# Static Operations in the Decimal System

STATIC OPERATIONS IN THE DECIMAL SYSTEM

Aims:
To realize the concept of addition (putting together), subtraction (taking away), multiplication (adding the same number many times), and division (distributing equally)

Age:
3-7

Control of Error:
The teacher checks the quantities counted.

Materials:
– golden bead materials including wooden hundred squares and thousand cubes
– large numeral cards
– three sets of small numeral cards
– a box containing symbols for operations +, -, x,÷
– small pieces of paper
– a thin rod to be used for the = line
– a soft cloth.

Small Group Presentation. Each of two or three children takes a tray. The teacher states a different numeral for each and they find the appropriate small numeral cards and the quantity, placing the cards on top of the respective quantity. The teacher controls. The child arranges the cards, places the numeral on the table and dumps the quantity on the cloth. When all the quantities are on the cloth, the teacher gathers up the cloth, mixing all the quantities together. The cloth is opened and the materials are sorted. The child begins with units counting the quantity and bringing the large numeral card. When all has been counted, the child arranges the cards and reads the quantity that the combination has produced. Pointing to small numeral cards: ‘The children brought these small quantities. When we put them together we made this large quantity.” (indicating the large numeral cards which is seperated from the addends by the thin rod) ‘We have done addition.’
The numerals are arranged in a column. The plus sign and its function is presented. The line (which was formed by the thin rod) is equivalent to the = sign. The teacher reads the problem (equation) ‘2,512 plus 1,234 equals 3,746.’

b. Presentation of Subtraction:
Group Presentation: Initially the teacher may play the “Rich Man, Poor Man” game to demonstrate the concept of “taking away.” The teacher has a large quantity from which several children take away small quantities until there is nothing left. The purpose of this game is to make the impression of taking away and nothing remaining.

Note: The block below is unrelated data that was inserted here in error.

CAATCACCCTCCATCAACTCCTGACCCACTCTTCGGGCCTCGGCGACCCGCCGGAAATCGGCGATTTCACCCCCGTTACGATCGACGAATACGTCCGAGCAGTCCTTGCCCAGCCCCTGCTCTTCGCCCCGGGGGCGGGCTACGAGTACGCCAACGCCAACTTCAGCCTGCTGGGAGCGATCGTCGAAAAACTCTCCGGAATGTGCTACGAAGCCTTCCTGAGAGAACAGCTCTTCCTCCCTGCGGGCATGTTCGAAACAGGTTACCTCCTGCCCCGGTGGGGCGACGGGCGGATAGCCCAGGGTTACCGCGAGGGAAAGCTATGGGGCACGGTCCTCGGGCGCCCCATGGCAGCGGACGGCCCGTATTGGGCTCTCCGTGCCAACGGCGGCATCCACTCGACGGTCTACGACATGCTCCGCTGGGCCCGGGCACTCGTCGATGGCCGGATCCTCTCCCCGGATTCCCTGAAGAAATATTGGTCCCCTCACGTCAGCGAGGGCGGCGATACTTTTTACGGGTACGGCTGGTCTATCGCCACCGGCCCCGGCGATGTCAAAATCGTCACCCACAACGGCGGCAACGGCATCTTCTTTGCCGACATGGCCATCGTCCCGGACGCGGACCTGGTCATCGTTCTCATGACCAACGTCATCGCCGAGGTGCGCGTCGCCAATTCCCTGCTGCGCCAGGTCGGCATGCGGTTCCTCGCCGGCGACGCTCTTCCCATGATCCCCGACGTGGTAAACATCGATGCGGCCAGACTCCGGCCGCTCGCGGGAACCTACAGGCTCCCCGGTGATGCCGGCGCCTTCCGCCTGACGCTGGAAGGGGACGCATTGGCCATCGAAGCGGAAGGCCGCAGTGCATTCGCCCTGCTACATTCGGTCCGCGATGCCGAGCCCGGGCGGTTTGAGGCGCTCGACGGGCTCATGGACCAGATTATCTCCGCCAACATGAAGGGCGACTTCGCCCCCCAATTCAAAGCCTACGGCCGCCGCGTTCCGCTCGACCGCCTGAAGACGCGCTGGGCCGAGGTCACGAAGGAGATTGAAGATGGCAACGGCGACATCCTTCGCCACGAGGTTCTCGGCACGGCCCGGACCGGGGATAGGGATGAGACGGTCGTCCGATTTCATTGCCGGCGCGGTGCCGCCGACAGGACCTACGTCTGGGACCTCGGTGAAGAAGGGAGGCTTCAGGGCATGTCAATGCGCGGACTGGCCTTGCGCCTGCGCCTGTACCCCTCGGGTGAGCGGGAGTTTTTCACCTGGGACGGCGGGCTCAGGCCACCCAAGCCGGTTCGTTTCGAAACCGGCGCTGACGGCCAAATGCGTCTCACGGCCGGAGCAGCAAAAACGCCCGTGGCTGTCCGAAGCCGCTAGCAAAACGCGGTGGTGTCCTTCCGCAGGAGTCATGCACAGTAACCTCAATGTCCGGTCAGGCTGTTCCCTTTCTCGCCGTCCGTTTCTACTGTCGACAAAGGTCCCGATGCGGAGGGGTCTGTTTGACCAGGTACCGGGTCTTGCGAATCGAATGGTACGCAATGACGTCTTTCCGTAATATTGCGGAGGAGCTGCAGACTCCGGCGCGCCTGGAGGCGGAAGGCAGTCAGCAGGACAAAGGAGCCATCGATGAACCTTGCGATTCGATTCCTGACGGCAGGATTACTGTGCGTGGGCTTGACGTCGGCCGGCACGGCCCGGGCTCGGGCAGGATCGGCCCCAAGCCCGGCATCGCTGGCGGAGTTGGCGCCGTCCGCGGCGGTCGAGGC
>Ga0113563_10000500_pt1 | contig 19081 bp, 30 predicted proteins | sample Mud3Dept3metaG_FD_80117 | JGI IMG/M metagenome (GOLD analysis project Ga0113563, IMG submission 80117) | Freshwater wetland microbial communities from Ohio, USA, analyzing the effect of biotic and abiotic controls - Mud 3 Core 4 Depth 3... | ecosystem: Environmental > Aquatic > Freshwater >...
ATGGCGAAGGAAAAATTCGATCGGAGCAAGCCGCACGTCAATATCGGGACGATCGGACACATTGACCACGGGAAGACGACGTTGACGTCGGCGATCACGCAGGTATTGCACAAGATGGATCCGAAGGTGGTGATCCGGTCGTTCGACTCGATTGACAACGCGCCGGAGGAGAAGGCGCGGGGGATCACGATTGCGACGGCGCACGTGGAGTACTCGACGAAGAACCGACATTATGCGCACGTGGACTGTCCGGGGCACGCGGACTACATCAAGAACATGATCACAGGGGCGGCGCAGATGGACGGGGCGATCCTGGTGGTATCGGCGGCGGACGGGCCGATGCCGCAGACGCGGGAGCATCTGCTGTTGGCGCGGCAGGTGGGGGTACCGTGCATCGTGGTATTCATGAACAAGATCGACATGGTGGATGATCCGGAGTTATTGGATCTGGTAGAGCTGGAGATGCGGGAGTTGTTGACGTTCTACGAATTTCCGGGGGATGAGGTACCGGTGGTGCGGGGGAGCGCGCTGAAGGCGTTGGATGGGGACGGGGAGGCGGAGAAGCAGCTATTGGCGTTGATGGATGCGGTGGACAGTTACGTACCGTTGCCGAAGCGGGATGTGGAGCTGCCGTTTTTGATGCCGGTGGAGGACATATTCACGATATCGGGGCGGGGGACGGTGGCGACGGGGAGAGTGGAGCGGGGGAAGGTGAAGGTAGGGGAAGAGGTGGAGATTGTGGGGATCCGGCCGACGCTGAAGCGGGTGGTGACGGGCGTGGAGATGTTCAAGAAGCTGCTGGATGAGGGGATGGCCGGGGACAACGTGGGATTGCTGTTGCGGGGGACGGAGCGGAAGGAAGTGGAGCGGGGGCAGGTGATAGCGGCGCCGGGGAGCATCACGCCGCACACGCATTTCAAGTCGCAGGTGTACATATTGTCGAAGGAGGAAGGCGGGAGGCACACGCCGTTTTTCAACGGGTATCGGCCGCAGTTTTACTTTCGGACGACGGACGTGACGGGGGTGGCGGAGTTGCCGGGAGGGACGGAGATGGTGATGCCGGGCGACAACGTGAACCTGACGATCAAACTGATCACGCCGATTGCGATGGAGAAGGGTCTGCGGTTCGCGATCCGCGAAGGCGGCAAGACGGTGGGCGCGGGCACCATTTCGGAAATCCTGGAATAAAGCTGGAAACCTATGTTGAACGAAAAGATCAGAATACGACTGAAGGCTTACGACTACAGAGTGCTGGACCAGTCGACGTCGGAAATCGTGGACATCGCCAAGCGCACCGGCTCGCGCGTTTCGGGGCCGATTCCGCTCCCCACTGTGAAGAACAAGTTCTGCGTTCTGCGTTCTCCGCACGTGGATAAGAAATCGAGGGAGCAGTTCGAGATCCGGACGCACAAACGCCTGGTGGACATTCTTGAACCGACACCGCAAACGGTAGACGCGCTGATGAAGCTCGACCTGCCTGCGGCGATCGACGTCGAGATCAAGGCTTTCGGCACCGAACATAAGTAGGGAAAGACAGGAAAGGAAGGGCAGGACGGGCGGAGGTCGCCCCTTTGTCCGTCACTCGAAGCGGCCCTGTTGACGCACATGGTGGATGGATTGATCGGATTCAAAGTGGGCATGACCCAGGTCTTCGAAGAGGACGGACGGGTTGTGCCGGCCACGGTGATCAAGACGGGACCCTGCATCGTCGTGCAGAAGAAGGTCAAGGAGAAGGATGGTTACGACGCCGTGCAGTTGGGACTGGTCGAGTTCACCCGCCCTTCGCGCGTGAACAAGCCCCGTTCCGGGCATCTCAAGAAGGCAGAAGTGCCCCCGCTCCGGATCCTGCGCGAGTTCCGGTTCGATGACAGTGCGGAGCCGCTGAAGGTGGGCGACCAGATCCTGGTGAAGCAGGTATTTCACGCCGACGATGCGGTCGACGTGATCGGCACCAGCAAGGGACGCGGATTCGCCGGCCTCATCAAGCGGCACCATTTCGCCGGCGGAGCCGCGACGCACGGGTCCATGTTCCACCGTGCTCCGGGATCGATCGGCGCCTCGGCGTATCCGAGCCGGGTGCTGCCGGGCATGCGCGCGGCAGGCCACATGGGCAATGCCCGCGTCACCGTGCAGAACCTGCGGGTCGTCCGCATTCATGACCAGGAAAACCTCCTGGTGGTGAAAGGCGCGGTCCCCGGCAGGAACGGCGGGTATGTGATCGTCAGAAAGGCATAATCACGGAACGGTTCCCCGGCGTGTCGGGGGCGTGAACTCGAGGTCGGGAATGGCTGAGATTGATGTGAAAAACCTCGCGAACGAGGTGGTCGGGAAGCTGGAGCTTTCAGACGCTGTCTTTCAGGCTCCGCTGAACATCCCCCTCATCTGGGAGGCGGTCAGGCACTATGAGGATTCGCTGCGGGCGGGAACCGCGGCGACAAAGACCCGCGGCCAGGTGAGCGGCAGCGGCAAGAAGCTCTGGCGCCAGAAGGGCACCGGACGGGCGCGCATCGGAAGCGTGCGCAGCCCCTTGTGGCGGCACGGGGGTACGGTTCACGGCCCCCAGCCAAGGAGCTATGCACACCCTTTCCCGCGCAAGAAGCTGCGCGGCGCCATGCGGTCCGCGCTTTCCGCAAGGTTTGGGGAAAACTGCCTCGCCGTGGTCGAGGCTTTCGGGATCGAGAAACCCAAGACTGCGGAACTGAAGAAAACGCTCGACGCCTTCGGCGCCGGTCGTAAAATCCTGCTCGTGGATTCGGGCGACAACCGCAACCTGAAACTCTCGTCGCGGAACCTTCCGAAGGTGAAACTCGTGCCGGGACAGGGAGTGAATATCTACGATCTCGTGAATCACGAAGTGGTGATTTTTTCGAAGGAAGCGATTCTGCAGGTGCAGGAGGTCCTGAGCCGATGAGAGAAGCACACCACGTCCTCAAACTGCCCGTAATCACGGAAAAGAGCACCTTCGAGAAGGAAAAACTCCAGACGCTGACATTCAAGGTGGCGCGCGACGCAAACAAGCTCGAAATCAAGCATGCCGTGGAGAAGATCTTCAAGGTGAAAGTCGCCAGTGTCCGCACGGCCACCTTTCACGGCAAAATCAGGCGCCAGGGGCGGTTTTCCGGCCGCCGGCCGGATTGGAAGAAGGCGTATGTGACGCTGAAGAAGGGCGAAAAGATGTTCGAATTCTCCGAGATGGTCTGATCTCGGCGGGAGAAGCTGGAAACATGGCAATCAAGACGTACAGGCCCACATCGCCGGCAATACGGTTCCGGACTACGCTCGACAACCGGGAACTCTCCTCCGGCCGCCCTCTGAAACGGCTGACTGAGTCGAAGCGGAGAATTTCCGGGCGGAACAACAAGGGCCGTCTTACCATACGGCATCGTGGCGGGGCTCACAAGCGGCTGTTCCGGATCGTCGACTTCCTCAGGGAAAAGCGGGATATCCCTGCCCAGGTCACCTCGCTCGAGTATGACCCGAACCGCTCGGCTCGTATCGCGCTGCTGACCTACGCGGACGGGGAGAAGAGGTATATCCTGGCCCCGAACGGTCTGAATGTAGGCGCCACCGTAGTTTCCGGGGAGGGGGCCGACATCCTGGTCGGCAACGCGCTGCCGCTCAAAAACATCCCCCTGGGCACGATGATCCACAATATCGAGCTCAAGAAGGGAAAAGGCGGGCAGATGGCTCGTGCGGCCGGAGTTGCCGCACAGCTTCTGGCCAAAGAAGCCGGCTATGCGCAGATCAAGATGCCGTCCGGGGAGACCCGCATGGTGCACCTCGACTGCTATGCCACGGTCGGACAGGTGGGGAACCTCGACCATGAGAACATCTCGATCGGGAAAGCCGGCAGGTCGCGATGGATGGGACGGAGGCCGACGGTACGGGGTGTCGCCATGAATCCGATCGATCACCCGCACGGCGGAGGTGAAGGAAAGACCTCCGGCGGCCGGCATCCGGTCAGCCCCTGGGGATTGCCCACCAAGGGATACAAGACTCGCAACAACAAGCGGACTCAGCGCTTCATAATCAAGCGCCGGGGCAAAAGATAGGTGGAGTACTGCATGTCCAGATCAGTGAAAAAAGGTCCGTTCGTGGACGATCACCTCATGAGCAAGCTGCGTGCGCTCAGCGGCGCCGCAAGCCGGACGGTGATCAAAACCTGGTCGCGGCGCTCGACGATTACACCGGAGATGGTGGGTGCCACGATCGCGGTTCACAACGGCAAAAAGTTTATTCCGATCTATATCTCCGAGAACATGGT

The child has an empty tray. The teacher has a large quantity on his tray. The quantity is counted beginning with the units and large numeral cards are placed on the quantities. The child arranges these cards and reads the numeral. Offering the child some of this large quantity, the teacher chooses some small numeral cards. The child arranges these cards and reads what shall be taken away. The teacher counts out this quantity from what is on the tray, beginning with units. What is left? This quantity is counted and small numeral cards placed on the quantities, arranged and read. What remains on the tray is the result of subtraction. When we take away, we are subtracting. The problem is set up with the minus sign and read. The large cards tell us the large quantity; the smaller cards are for the small quantity that was taken away and the small quantity that remains.

c. Presentation of Multiplication:
Group Presentation: Each child is given a tray and is asked to get the cards and quantities for a stated number. The teacher controls each child’s tray; the cards are arranged, the numeral is read and the quantity is placed on the table. As in addition the quantities are put together, sorted, counted, labeled and the sum is read. The problem is then set up as in addition with the plus sign.
Now it is observed that in this ‘special’ addition, all of the quantities put together (addends) are the same. This special addition is called multiplication. Taking one small numeral : ‘We can say that we took this quantity three times.’ The times sign is presented and the numeral three is written on a blank piece of paper. The result has not changed; this is just an easier way to write the problem.

Note: After this initial presentation, the child no longer sets up the addition problem first.

d. Presentation of Division:
Group Presentation: The children are seated in a circle. One child is asked to pick up the large numeral cards for the stated quantity, and he brings the golden bead material. ‘This large quantity must be distributed to each of these other children equally. ‘Starting with the thousands, one thousand for you, one thousand for you, another thousand for, another thousand for you’… until all of the quantity has been distributed. The children who received count their quantity to be sure that everyone received the same amount. One child is asked to get the small numeral cards. It is emphasized that each child received this amount. When we distribute equally to many others, we divide. The division problem is set up, using a small piece of paper for the divisor, and it is read. The result of division is what one child receives.

Exercises:
After each problem has been demonstrated and set up with numeral cards and symbols, the child may write this in his notebook, preferably on paper with columns and in colors for the hierarchical orders.
After all of the operations have been presented, it is important for the child to understand the function of each operation. ‘What is addition?… putting together…etc.